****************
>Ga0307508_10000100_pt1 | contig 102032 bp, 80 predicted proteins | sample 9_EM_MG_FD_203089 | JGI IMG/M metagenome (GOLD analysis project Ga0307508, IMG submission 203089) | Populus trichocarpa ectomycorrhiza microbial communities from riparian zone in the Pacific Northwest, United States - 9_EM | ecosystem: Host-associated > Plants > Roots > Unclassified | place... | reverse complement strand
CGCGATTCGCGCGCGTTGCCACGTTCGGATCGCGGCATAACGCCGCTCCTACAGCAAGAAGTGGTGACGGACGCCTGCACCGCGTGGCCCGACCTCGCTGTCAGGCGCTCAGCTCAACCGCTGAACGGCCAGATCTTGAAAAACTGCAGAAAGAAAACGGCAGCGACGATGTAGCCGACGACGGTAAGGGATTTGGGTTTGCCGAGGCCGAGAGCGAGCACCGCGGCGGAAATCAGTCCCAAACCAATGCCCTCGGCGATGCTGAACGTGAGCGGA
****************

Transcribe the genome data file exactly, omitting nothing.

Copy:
>Ga0307508_10000100_pt1 | contig 102032 bp, 80 predicted proteins | sample 9_EM_MG_FD_203089 | JGI IMG/M metagenome (GOLD analysis project Ga0307508, IMG submission 203089) | Populus trichocarpa ectomycorrhiza microbial communities from riparian zone in the Pacific Northwest, United States - 9_EM | ecosystem: Host-associated > Plants > Roots > Unclassified | place... | reverse complement strand
CGCGATTCGCGCGCGTTGCCACGTTCGGATCGCGGCATAACGCCGCTCCTACAGCAAGAAGTGGTGACGGACGCCTGCACCGCGTGGCCCGACCTCGCTGTCAGGCGCTCAGCTCAACCGCTGAACGGCCAGATCTTGAAAAACTGCAGAAAGAAAACGGCAGCGACGATGTAGCCGACGACGGTAAGGGATTTGGGTTTGCCGAGGCCGAGAGCGAGCACCGCGGCGGAAATCAGTCCCAAACCAATGCCCTCGGCGATGCTGAACGTGAGCGGA